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Vitamin D Deficiency & Peeling Nails

by
author image Michelle Kerns
Michelle Kerns writes for a variety of print and online publications and specializes in literature and science topics. She has served as a book columnist since 2008 and is a member of the National Book Critics Circle. Kerns studied English literature and neurology at UC Davis.
Vitamin D Deficiency & Peeling Nails
Two women smiling and tending to their nails. Photo Credit Jupiterimages/Stockbyte/Getty Images

Adults between 19 and 70 years old -- including pregnant and nursing mothers -- need approximately 600 international units of vitamin D each day. People 71 years old and over should have at least 800 IU daily. However, the Centers for Disease Control and Prevention reports that more Americans are deficient in vitamin D than iron, vitamin C or vitamin B-12. Inadequate vitamin D may contribute to a variety of health problems, including peeling nails. Talk to your doctor if you're concerned about your vitamin D intake.

Effect of Vitamin D Deficiency

According to Toronto-based family medicine practitioner Dr. Sheila Wijayasinghe, nutritional deficiencies are one of the four main causes of nail problems like peeling or cracking. A lack of fat-soluble vitamins like vitamin D or A is a primary reason. Not only does vitamin D itself appear to play a role in maintaining nail integrity, the nutrient is necessary for proper calcium absorption and to regulate the concentration of the mineral in your blood. Calcium is also required for nail health; peeling nails may indicate that low vitamin D is affecting your calcium level.

Who's Most at Risk

African-Americans, people who live in latitudes where there is little sunlight during certain parts of the year and individuals who keep most of their skin covered when they're outside for climate or religious reasons are more likely to develop a vitamin D deficiency that can result in peeling nails. That's because much of the vitamin D in your body is synthesized in your skin when you're exposed to the sun's ultraviolet rays. Being obese or elderly also increases your risk of vitamin D deficiency, as does having a diet that limits animal products, such as a vegan, strict vegetarian or macrobiotic diet.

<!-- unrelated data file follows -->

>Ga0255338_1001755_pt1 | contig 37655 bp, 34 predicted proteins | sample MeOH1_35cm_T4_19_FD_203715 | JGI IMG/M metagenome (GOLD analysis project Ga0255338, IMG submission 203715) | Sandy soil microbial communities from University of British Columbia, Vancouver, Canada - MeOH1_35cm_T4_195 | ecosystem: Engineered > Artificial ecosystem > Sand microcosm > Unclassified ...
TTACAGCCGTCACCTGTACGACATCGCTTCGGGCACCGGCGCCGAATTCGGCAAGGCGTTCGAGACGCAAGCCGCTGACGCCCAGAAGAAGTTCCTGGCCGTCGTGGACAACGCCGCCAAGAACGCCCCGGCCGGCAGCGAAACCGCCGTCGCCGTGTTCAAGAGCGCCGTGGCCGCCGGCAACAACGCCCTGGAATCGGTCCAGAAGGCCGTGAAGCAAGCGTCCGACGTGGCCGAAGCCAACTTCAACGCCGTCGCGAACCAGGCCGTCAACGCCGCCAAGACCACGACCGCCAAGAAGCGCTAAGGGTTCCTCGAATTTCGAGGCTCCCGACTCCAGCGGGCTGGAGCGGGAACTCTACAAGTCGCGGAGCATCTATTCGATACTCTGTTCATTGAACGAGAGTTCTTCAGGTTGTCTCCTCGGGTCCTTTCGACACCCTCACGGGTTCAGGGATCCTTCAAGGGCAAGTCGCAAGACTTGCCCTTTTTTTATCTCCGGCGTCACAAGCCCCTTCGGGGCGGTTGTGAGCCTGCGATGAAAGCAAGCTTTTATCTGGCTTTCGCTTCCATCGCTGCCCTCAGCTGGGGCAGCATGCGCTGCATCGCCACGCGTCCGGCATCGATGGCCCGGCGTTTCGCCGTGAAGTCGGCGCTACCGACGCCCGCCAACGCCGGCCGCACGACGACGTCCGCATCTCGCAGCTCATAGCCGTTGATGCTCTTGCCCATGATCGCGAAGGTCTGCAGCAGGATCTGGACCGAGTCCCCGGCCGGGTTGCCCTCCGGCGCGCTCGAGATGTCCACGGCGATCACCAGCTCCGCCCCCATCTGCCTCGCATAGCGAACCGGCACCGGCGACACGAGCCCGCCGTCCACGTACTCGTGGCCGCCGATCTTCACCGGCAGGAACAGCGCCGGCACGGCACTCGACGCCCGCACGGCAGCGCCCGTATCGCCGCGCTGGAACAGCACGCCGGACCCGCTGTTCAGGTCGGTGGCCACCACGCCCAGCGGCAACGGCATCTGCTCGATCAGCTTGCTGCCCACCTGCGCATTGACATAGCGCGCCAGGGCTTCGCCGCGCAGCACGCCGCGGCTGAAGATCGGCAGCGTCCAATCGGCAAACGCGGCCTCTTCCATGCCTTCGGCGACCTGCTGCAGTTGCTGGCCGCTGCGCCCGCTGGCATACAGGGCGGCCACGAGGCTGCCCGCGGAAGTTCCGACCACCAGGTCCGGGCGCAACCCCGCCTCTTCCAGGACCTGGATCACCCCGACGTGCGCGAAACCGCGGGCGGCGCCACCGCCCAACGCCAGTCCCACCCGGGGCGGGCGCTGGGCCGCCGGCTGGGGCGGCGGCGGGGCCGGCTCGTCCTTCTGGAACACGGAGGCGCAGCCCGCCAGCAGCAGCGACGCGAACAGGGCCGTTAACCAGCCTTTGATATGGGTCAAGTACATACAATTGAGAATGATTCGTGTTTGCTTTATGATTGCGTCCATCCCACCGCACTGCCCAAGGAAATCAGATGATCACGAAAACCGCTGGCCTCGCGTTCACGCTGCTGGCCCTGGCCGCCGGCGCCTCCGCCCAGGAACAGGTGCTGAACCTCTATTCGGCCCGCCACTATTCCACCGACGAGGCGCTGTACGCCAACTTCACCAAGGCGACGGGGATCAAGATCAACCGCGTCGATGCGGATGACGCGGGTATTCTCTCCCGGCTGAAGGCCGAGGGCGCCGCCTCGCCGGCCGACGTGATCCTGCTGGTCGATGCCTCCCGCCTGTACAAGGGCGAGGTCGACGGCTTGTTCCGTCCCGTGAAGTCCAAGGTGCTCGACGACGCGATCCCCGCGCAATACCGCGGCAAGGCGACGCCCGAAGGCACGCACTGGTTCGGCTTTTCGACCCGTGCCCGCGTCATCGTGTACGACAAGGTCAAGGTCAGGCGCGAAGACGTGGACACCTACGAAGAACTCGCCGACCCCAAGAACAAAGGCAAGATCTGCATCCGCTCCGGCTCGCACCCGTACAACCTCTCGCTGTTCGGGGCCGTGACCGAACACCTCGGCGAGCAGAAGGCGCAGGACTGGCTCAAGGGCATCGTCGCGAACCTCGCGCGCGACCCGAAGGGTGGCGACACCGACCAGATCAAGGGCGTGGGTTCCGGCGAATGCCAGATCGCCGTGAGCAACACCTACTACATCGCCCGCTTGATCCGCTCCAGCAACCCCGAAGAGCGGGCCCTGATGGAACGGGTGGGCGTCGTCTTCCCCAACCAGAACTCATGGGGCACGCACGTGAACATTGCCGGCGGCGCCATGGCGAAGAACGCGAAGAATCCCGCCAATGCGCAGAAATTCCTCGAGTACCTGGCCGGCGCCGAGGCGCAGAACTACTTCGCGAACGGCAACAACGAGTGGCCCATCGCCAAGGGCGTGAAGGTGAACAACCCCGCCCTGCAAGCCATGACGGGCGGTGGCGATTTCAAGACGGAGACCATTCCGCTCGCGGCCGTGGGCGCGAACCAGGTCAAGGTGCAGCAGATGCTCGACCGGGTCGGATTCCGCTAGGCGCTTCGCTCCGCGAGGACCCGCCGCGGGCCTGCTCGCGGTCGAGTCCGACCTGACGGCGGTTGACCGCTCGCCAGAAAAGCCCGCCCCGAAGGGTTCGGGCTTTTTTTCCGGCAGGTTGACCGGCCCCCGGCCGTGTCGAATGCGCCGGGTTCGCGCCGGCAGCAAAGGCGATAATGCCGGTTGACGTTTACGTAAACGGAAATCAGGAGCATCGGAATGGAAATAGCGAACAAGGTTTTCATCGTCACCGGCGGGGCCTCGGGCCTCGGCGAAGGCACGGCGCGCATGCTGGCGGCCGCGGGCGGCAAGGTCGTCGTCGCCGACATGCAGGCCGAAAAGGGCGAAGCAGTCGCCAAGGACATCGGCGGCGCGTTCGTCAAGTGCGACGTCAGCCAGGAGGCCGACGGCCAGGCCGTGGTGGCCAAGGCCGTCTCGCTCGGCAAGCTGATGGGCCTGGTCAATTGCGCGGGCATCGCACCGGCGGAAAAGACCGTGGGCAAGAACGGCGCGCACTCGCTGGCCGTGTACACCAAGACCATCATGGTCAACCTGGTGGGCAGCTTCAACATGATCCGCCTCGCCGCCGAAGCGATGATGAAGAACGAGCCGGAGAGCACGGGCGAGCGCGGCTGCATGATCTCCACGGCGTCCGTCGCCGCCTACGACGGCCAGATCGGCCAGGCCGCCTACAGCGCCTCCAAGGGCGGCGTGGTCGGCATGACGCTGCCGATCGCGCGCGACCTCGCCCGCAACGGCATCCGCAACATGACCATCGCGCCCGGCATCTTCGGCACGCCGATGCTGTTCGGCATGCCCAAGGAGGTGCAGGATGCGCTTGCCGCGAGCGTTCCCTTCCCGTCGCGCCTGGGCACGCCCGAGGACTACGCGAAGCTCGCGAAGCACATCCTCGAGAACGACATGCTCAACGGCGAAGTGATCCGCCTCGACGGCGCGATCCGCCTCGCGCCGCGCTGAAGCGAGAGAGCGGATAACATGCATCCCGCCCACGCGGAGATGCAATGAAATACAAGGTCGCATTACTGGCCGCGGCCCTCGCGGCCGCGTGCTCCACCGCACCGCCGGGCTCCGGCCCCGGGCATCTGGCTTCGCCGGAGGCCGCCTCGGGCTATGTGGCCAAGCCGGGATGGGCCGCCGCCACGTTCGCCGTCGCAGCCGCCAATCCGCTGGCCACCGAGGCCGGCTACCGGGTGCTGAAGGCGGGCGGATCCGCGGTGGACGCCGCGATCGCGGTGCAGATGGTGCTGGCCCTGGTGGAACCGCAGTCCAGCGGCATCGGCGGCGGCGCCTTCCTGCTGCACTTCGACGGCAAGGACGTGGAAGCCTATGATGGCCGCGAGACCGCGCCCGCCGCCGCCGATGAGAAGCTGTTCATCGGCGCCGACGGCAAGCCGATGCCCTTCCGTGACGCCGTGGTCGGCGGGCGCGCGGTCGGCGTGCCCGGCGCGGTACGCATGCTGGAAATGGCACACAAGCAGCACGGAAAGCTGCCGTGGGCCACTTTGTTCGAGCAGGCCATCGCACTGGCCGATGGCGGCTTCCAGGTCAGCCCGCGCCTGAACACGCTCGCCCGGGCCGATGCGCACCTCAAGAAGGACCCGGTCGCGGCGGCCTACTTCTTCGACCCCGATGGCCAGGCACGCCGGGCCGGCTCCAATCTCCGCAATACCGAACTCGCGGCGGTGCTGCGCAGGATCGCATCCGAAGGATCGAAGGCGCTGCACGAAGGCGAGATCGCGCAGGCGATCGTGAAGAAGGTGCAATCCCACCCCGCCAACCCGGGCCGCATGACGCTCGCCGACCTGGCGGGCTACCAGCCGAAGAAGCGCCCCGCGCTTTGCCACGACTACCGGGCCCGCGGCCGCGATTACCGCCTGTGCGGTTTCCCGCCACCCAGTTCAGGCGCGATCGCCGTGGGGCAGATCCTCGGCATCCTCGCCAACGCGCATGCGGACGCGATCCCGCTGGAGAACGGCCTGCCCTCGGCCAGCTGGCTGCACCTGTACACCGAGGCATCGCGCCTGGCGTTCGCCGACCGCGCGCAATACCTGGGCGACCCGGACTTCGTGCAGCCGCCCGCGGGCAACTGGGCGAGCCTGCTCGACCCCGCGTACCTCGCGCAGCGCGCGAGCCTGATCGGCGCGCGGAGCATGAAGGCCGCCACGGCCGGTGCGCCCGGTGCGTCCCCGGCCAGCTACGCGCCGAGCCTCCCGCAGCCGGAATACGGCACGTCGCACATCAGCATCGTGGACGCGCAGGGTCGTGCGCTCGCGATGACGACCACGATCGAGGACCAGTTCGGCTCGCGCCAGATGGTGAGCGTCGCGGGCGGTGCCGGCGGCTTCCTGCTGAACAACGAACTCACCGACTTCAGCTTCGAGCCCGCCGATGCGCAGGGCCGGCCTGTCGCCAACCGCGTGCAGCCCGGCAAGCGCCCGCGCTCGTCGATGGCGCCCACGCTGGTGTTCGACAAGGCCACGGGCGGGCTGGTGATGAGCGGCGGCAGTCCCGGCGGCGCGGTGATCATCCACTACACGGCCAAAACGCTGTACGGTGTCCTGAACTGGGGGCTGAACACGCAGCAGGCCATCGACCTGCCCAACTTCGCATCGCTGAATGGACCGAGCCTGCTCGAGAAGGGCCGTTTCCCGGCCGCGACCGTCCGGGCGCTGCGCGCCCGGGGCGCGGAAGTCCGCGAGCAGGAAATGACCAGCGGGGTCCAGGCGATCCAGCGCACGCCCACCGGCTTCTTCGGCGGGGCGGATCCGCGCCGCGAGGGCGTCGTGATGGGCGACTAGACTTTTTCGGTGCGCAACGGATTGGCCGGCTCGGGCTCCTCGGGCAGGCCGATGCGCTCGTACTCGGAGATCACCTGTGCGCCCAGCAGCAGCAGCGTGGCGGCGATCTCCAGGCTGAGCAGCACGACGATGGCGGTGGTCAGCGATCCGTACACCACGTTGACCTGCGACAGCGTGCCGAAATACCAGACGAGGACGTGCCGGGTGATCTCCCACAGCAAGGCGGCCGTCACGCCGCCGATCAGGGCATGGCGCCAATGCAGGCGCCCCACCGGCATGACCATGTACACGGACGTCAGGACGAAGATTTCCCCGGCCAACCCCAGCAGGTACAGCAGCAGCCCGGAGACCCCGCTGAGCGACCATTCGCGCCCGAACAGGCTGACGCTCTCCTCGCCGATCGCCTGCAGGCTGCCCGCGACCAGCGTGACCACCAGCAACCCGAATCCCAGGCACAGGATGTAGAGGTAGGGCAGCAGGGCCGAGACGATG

How to Get More Vitamin D

To increase the concentration of vitamin D in your body -- and possibly help treat or prevent peeling nails -- include plenty of vitamin D-rich foods in your diet. Fatty fish like salmon are some of the best natural sources. A 3-ounce serving of swordfish contains 566 IU of vitamin D, nearly 100 percent of the recommended daily intake for most adults. Salmon supplies 447 IU in every 3 ounces. Vitamin D-fortified foods, many of which are vegan-friendly, are another good source, including plant milks, regular yogurt or milk, breakfast cereals and orange juice. Sun exposure for five to 30 minutes at least twice a week will also help raise your vitamin D level; always wear sunscreen to avoid skin damage.

Other Causes of Peeling Nails

Vitamin D deficiency isn't the only thing that can cause peeling nails. The condition may simply be caused by overexposure to cleaning chemicals or water from dishwashing or swimming. It may also be caused by medications that interfere with vitamin D absorption, such as phenobarbital or isoniazid, or underlying medical problems like an underactive parathyroid gland, liver or kidney problems or a fungal infection. Don't attempt to self-treat peeling nails through vitamin D alone without checking with your doctor, especially if you are experiencing any other type of symptom. In addition, you can lack vitamin D without having nail or any other problems. The only way to be sure is to have your blood level tested.

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